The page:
Autosomal dominant hypophosphatemic rickets are characterized by renal phosphate wasting and bone abnormalities.
The autosomal dominant rickets is less common than x-linked dominant hypophosphatemic rickets, so the prevalence is much less than 1:20,000.
In patient with bone disease and typical radiological findings, routine laboratory testing reveals hypophosphatemia. Renal phosphat losses have to be confirmed by measuring tubular maximum reabsorption of phosphate per glomerular filtration rate. When malignant tumors are exluded, molecular genetic testing provides further diagnostic precision.
Clinical symptoms include short stature, bone pain, tooth abscesses, enthesopathy (calcification of tendon insertions, ligaments, and joint capsules), and lower-extremity deformities. Secondary to renal phosphate wasting, a hypophosphatemia is present. Renal phosphate losses are measured by the maximum tubular reabsorption per glomerular filtration rate. Serum calcitriol concentrations are inappropriately normal or low despite the prominent hypophosphatemia. Radiographic changes in children consists of the typical rickets signs which include fraying, widening, and cupping of the metaphyseal ends of long bones. In adults radiographic findings vary with disease severity. They can include pseudofactures, osteoarthritis, and enthesopathic changes. Bone biopsy reveals osteomalacia.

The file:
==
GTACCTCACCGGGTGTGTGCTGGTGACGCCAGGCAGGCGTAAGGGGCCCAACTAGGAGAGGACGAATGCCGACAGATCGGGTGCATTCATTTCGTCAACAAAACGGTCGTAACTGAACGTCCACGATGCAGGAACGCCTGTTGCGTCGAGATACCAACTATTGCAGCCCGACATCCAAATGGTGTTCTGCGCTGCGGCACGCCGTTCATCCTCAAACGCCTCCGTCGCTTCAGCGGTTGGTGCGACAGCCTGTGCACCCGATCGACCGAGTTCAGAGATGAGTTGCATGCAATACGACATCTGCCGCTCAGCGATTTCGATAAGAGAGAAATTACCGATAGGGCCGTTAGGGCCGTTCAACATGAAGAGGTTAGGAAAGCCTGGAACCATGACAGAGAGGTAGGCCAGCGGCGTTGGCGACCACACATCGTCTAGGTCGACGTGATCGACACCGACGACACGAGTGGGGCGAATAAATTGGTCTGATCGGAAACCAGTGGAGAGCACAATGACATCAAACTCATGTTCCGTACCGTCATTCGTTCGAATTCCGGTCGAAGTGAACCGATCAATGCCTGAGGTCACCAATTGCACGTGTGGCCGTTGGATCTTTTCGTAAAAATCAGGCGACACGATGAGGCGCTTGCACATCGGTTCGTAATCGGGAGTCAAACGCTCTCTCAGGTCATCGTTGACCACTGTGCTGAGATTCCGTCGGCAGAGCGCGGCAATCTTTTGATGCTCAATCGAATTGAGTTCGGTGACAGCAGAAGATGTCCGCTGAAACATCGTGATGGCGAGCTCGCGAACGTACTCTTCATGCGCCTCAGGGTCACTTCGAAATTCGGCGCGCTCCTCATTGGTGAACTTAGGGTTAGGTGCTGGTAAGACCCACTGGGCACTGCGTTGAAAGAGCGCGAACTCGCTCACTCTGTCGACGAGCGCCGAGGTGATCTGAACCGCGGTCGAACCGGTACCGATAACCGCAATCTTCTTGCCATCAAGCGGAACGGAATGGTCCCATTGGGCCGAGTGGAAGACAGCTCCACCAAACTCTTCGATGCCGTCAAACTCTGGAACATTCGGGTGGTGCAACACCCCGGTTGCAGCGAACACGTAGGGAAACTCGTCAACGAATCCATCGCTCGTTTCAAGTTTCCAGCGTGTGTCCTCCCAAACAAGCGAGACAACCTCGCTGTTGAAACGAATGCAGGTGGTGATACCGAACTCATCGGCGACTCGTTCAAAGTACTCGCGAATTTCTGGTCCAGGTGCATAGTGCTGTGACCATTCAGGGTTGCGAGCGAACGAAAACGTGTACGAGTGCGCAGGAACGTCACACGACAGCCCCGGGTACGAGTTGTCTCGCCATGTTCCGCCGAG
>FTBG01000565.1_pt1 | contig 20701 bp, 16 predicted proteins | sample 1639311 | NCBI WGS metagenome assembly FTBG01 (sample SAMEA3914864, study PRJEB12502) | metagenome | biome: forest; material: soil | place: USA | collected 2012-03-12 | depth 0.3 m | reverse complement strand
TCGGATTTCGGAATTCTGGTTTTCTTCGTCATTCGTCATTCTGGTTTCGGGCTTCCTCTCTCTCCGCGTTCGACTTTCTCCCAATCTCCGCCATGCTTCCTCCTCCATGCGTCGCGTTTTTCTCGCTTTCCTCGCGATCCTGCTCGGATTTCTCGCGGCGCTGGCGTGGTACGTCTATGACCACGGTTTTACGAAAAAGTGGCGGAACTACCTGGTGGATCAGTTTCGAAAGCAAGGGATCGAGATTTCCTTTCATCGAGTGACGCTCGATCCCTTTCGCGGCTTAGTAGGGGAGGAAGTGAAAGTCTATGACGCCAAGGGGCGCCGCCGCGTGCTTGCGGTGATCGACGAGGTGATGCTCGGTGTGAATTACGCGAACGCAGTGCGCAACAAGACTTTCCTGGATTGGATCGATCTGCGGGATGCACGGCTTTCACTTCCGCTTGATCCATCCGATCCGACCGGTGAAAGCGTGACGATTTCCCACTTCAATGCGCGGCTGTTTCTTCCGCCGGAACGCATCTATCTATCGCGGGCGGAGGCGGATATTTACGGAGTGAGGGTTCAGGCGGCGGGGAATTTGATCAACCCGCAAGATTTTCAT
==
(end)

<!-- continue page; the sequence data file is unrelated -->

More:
The same clinical abnormalities can be caused by malignant tumors.
|FGF23-induced hypophosphatemic rickets|
|Autosomal dominant hypophosphatemic rickets|
|Autosomal recessive hypophosphatemic rickets type 1|
|Autosomal recessive hypophosphatemic rickets type 2|
|X-linked dominant hypophosphatemic rickets|
Brame LA et al. (2004) Renal phosphate wasting disorders: clinical features and pathogenesis.[^]
Yu X et al. (2005) FGF23 and disorders of phosphate homeostasis.[^]
Orphanet articleOrphanet ID 89937 [^]
OMIM.ORG articleOmim 193100 [^]
Wikipedia articleWikipedia EN (Autosomal_dominant_hypophosphatemic_rickets) [^]